Waters that contain more than 50 ppm chloride, more than 75 ppm sulfate, or 25 ppm nitrate are considered aggressive waters. Chlorides, sulfates, and nitrates cause corrosion by breaking down the protective barriers on the surface of the metal, opening the way to corrosion. Continuous addition of water increases the sulfate, chloride, and nitrate content of the water in a central system, thus making it more aggressive the longer it is used.

If aggressive water is suspected, take a sample of the water and have a laboratory complete a water analysis. When a central system fluid is suspected to cause corrosion, submit a sample of the mix for ion determination to your supplier.  If the chloride, sulfate, or nitrate content is higher than the acceptable limits, have the customer change sources of water. It may be necessary to change to a blend of deionized or distilled water and the customer’s regular water. A change to another metalworking fluid with superior corrosion control may also be an answer.

Many desirable properties of metalworking fluids can be literally destroyed by chemical reaction with dissolved water solids. The most familiar example of this is the effect of “water hardness” which is essentially the calcium and magnesium content of the water.

The divalent calcium and magnesium  ions react with soaps, wetting agents, and emulsifiers to form compounds with limited solubility. The formation of these insolubles deplete rust inhibitors which result in rusty parts and machines. Hard water is any water greater than 250 ppm. The higher the hardness, the more prone the fluid is to corrosion.

Conductivity is another means of determining the how much dissolved ions are in the mix. Higher conductance promotes corrosion, mix instability, residue, and other problems. Conductivities of greater than 4 MilliSiemens per cm are considered high.

If the chloride, sulfate, or nitrate content is higher than the acceptable limits, have the customer change sources of water. It may be necessary to change to a blend of deionized or distilled water and the customer’s regular water. A change to products which are less affected by water hardness or conductivity is another approach.


High bacteria counts in the metalworking fluid mix can lead to corrosion.

Bacteria consume metalworking fluid components which can lower the mix pH. They also produce mild organic acids which lower the pH of the fluid and the corrosion resistance of the fluid. Also if left unchecked, bacteria can split emulsions.

If an individual machine’s mix has a high bacteria count, the easiest solution to the problem is dump, clean with a machine cleaner at the recommended concentration, rinse with fresh water, and recharge with a new mix at the recommended concentration. If it is impractical to dump the charge, add an appropriate microbicide as recommended by your supplier.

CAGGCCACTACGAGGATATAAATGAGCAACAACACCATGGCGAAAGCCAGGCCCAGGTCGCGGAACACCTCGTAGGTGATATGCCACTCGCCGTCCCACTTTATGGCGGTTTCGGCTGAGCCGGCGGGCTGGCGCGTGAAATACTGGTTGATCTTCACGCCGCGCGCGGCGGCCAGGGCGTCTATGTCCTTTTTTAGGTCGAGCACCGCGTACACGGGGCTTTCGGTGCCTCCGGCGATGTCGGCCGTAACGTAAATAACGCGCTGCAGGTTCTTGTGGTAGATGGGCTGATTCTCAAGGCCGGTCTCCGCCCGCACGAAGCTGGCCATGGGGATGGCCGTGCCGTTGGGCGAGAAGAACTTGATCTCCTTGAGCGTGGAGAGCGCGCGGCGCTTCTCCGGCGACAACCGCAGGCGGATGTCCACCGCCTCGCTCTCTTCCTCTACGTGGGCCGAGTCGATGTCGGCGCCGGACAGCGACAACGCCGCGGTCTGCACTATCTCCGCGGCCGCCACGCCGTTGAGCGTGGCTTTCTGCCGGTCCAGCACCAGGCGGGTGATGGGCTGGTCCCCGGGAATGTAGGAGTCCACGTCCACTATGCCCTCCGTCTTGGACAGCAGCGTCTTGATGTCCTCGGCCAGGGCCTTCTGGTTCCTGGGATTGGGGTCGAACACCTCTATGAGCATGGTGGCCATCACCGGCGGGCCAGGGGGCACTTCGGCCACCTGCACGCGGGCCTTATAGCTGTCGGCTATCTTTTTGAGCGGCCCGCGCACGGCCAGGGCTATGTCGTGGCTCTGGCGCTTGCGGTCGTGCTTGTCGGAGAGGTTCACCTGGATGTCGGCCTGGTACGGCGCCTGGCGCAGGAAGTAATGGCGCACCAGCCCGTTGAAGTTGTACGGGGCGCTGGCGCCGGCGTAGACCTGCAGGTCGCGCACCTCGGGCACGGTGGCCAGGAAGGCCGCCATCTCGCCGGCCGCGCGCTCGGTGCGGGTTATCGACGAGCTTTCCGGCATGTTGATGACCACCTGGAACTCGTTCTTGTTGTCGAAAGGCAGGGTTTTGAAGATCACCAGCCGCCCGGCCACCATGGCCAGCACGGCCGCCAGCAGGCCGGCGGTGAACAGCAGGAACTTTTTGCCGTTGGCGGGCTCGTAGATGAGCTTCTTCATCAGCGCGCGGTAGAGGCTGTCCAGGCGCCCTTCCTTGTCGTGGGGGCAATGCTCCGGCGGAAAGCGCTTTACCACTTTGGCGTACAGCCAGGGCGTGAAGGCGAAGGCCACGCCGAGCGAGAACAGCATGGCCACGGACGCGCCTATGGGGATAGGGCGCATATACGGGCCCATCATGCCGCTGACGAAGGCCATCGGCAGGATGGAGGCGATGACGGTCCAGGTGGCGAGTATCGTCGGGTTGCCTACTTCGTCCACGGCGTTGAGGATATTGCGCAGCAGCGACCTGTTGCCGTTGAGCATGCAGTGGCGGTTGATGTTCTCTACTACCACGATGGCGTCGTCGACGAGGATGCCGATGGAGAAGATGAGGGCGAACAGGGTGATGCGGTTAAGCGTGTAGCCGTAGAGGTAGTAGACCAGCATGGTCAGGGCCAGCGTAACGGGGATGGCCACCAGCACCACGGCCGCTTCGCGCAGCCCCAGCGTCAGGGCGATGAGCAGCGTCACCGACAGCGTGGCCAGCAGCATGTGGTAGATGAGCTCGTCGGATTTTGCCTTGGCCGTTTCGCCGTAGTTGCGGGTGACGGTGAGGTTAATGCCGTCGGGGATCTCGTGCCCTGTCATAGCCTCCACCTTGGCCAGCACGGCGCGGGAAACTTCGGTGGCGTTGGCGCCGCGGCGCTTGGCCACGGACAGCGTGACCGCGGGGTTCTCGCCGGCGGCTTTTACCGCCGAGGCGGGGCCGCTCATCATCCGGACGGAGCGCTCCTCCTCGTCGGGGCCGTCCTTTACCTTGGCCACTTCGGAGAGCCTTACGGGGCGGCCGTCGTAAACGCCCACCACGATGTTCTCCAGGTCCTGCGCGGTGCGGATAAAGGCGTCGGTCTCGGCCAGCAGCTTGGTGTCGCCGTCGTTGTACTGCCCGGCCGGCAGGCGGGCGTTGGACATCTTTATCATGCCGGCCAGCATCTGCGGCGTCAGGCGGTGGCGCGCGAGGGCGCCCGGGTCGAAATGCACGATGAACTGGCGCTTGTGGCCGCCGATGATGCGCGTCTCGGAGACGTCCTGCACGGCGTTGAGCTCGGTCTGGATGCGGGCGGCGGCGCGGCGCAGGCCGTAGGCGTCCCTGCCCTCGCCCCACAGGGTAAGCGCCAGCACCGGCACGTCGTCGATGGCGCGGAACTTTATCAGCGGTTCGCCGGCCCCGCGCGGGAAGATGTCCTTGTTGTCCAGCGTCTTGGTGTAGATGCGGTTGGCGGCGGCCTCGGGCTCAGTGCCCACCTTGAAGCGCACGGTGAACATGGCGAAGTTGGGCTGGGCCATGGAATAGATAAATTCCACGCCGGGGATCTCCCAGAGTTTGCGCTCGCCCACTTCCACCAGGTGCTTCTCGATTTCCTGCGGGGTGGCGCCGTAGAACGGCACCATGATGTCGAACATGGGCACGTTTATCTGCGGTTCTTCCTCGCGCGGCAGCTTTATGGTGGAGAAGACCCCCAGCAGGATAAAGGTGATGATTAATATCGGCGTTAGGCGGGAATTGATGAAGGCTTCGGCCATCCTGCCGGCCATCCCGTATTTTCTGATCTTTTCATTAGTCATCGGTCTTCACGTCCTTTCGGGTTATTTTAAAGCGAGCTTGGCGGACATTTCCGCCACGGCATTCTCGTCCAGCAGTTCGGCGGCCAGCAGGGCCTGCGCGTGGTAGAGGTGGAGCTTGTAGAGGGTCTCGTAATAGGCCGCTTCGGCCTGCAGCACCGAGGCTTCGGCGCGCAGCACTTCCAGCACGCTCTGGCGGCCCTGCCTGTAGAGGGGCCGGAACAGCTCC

In a central system, preventive measures include the correct use biocides and/or microbicides to prevent and control bacterial growth.

Lean Concentration

All ingredients in a metalworking fluid are designed to be effective within a specified dilution range.

If the fluid becomes leaner than the specified range, the diluted ingredients may not be able to perform their intended jobs. This also applies to the rust inhibitors which may not be able to protect the newly ground or machined parts from corrosion.

Check the fluid concentration frequently and routinely. Titration methods are the best method of concentration determination. Add concentrate to obtain the recommended dilution. In individual machines, do not attempt to balance the fluid with the use of additives. Dump, clean and recharge is the best option usually.

Extended In-Process Control

Normal in-process rust protection, provided the product is used at the recommended concentration, is about 24 to 48 hours.

Products provide in-process rust control for a variety of metals from high alloy steels to cast iron. At the proper concentration, a customer could reasonably expect 24 hours protection for cast iron and 48 hours for high alloy steels.

If the customer expects corrosion protection beyond these time limits, then use a longer term rust preventive.

Process Procedures

Parts sometimes corrode when stacked one on top of the other or when contacting each other in tote bins. This is caused by the fluid acting as an electrolyte and forming a galvanic cell between the two parts. This happens very readily with cast iron. In fact, with stacked cast iron (depending upon the quality iron) it is sometimes difficult to control rust for more than several hours.

Placing a fiber spacer between the stacked layers of parts can eliminate this condition. Do not use cardboard as the spacer because of its high content of active sulfur. If using paper or similar materials, be sure they are the vapor phase inhibiting (VPI) type or they could promote rust. Enclosed tote bins retain moisture and promote corrosion. Use a wire basket for parts or drill holes in the bottom of the tote bins to drain the fluid. If possible, use plastic tote pans or plastic covered wire baskets.

Fingerprint Corrosion

Parts sometimes corrode after being touched by human hands.